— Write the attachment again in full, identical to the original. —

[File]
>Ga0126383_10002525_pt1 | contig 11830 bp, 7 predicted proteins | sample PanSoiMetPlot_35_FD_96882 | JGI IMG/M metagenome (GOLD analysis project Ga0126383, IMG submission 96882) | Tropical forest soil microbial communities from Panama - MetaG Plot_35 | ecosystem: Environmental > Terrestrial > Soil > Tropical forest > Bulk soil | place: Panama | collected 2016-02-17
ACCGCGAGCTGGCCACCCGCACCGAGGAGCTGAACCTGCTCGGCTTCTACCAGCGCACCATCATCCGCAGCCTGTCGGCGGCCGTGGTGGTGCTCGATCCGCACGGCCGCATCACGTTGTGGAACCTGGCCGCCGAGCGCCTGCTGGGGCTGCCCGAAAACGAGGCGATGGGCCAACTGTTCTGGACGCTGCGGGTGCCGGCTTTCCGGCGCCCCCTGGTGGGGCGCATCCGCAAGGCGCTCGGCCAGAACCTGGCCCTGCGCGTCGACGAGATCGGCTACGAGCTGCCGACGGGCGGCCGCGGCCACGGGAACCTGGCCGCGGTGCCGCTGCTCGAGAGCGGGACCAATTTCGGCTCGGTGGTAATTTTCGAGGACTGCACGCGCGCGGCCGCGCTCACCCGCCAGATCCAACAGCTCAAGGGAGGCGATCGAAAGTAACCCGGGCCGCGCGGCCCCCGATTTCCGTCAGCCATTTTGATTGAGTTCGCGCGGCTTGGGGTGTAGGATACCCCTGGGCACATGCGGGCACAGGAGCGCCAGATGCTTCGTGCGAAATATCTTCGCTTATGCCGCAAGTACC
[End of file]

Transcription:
>Ga0126383_10002525_pt1 | contig 11830 bp, 7 predicted proteins | sample PanSoiMetPlot_35_FD_96882 | JGI IMG/M metagenome (GOLD analysis project Ga0126383, IMG submission 96882) | Tropical forest soil microbial communities from Panama - MetaG Plot_35 | ecosystem: Environmental > Terrestrial > Soil > Tropical forest > Bulk soil | place: Panama | collected 2016-02-17
ACCGCGAGCTGGCCACCCGCACCGAGGAGCTGAACCTGCTCGGCTTCTACCAGCGCACCATCATCCGCAGCCTGTCGGCGGCCGTGGTGGTGCTCGATCCGCACGGCCGCATCACGTTGTGGAACCTGGCCGCCGAGCGCCTGCTGGGGCTGCCCGAAAACGAGGCGATGGGCCAACTGTTCTGGACGCTGCGGGTGCCGGCTTTCCGGCGCCCCCTGGTGGGGCGCATCCGCAAGGCGCTCGGCCAGAACCTGGCCCTGCGCGTCGACGAGATCGGCTACGAGCTGCCGACGGGCGGCCGCGGCCACGGGAACCTGGCCGCGGTGCCGCTGCTCGAGAGCGGGACCAATTTCGGCTCGGTGGTAATTTTCGAGGACTGCACGCGCGCGGCCGCGCTCACCCGCCAGATCCAACAGCTCAAGGGAGGCGATCGAAAGTAACCCGGGCCGCGCGGCCCCCGATTTCCGTCAGCCATTTTGATTGAGTTCGCGCGGCTTGGGGTGTAGGATACCCCTGGGCACATGCGGGCACAGGAGCGCCAGATGCTTCGTGCGAAATATCTTCGCTTATGCCGCAAGTACC